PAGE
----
- The claimant had used an electronic newsfeed – called a Forex News Gun (FNG) – to trigger trades on receipt of positive news in the NFPD announcement, rather than by making them prior to that announcement. According to the court, the trades were "not based on predictions and there was therefore no risk". The court noted that "in the end" the claimant's expert witness did "not really" dispute that there had been price latency trading. The court also accepted the evidence of the defendant's expert that another hallmark of abusive trading was the placing of many orders at smaller amounts rather than one large order, and found that a combination of many small orders placed within an extremely short time frame facilitated by the FNG software made the trades abusive.
- The court dismissed the claimant's argument that the trades could not be abusive when what was being taken advantage of was the defendant's own slower prices, which it had deliberately set up (to enable non-professional retail traders to trade more easily). The court noted that:
"The whole point is that taking advantage of the price latency inherent in the 'throttled' price offered on DD was literally an abuse of the system in place. It was not intended that users of the DD should act as professionals and make risk-free profits, based not on intelligent predictions of market movements but purely on the inherent time-lag before the DD prices accurately reflected the news event."
Accordingly, the court dismissed the claim.
The decision will be read carefully by participants in foreign exchange trading, in particular those trading on online trading platforms for retail investors, which throttle their prices. The court's decision makes clear that the execution of trades made immediately after (rather than before) news events, by using high-speed news feeds, may constitute abusive trading which may not be permitted under the terms of business of such retail trading platforms.
The court's finding that there was no Braganza duty in relation to the defendant's contractual right to revoke the contract because of abusive trading will also be of interest. This finding was on the basis that the decision in question was simply a decision as to whether the defendant wished to exercise an absolute contractual right, rather than to make an assessment or judgement as to a variety of outcomes.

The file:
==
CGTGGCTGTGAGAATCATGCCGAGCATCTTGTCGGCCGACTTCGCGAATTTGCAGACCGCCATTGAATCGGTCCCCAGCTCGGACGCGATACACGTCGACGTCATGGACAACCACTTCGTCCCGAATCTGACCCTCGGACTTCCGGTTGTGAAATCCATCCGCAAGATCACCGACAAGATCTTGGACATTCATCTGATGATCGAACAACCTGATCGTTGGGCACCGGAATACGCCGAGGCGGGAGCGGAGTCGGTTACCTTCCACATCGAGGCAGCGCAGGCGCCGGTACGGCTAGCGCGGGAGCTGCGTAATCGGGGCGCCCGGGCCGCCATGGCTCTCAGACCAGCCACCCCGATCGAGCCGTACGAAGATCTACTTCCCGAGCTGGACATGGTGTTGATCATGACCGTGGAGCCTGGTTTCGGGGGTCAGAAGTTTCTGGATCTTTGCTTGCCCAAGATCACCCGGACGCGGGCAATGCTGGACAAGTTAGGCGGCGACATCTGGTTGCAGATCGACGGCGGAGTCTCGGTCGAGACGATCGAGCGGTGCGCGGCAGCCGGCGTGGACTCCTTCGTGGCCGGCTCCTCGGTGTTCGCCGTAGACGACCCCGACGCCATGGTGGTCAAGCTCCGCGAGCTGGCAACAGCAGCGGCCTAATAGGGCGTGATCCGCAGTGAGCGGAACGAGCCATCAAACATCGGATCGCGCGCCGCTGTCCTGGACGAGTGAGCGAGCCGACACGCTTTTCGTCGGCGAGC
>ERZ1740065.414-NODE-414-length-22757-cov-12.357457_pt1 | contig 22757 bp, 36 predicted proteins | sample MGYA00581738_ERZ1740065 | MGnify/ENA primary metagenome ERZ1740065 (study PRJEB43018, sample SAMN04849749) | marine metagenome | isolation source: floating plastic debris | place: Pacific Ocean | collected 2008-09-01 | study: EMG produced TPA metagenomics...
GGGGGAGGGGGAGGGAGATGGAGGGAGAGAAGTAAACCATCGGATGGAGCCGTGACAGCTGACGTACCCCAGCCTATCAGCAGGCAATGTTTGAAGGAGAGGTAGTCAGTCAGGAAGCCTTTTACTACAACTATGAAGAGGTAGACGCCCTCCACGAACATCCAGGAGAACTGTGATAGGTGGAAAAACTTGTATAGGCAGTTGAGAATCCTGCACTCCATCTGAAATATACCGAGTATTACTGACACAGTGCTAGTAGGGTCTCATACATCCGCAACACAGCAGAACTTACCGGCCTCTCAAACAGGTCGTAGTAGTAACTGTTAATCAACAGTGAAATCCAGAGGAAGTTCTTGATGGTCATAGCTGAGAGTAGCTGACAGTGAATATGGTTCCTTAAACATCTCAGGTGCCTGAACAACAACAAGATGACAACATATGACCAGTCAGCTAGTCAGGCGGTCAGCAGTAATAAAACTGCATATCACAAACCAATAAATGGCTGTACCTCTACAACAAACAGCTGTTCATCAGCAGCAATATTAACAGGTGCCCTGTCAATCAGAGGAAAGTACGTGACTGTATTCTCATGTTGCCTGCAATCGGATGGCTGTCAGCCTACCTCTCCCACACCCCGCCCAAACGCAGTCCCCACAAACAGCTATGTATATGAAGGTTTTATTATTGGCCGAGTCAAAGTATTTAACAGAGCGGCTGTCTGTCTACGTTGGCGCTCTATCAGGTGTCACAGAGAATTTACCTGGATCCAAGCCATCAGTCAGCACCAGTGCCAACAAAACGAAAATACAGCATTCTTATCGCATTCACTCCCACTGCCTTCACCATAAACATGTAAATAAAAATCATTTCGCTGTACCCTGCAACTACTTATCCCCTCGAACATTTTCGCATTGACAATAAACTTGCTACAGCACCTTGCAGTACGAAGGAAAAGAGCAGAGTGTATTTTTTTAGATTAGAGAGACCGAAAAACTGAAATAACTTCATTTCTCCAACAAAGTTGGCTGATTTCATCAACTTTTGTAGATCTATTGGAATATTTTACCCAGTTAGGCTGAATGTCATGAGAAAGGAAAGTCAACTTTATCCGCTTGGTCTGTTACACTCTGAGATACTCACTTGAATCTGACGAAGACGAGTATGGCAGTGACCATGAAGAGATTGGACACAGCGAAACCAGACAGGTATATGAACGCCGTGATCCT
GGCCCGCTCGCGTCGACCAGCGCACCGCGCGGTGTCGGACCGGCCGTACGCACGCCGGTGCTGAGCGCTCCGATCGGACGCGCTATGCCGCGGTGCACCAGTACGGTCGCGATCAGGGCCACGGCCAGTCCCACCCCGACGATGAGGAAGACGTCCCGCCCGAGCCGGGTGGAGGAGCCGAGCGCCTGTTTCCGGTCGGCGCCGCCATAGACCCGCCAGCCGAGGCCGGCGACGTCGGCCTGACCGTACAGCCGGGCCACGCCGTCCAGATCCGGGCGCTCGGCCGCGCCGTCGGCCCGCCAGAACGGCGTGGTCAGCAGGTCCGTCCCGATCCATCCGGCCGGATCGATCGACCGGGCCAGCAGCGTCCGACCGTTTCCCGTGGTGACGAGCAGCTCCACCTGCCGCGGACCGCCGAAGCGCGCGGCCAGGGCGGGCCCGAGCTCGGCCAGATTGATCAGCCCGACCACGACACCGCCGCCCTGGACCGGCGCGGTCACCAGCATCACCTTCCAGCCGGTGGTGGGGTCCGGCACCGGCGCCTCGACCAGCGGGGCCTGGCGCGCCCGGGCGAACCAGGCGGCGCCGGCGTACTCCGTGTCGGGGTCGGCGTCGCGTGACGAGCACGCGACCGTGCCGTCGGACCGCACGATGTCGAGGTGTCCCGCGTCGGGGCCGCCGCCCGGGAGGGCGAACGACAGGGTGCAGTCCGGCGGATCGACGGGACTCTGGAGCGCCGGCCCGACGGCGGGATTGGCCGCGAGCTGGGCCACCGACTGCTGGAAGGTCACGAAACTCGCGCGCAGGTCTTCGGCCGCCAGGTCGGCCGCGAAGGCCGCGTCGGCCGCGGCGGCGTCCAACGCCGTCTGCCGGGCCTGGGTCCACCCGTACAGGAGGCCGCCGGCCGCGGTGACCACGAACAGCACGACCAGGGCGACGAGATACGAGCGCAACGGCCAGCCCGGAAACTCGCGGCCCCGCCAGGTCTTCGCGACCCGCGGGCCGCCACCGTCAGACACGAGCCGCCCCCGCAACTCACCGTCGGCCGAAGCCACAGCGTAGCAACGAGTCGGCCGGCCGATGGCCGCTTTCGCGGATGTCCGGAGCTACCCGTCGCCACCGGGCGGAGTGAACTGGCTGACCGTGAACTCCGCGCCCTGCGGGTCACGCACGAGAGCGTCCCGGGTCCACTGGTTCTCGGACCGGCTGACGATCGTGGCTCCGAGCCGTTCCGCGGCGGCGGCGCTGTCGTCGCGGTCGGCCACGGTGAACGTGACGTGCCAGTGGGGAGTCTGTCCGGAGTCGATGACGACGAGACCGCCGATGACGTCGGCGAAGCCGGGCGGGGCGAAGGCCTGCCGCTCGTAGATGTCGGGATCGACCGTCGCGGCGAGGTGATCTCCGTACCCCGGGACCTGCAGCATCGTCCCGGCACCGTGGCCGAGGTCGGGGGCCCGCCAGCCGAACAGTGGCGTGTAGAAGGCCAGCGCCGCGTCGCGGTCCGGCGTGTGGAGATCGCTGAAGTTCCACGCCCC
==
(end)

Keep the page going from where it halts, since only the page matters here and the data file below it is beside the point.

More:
A few points are worth noting in terms of litigation strategy and tactics:
- The decision illustrates the importance of credible witness evidence. The court commented that the claimant's evidence was inconsistent and implausible, and found that she was an unreliable witness. The court was also critical of the other witness for the claimant, her son. The court commented on the absence of a key witness who might have assisted the court – the claimant's husband – and went on to find that the claimant had been a "cipher" for her husband and/or her son, and that her DD account had been set up in her name to get around the trading restrictions which the defendant had placed on her husband (and son).
- It is important to submit expert evidence which is on point. The court commented on the fact that the expertise of the claimant's expert was in regulation and compliance, rather than electronic trading. It preferred the evidence of the defendant's expert, who was an expert in electronic trading.
This article was first published by the International Law Office, a premium online legal update service for major companies and law firms worldwide. Register for a free subscription.
For further information on this topic please contact Alan Williams or Parham Kouchikali at RPC by telephone (+44 20 3060 6000) or email (email@example.com or firstname.lastname@example.org). The RPC website can be accessed at www.rpc.co.uk.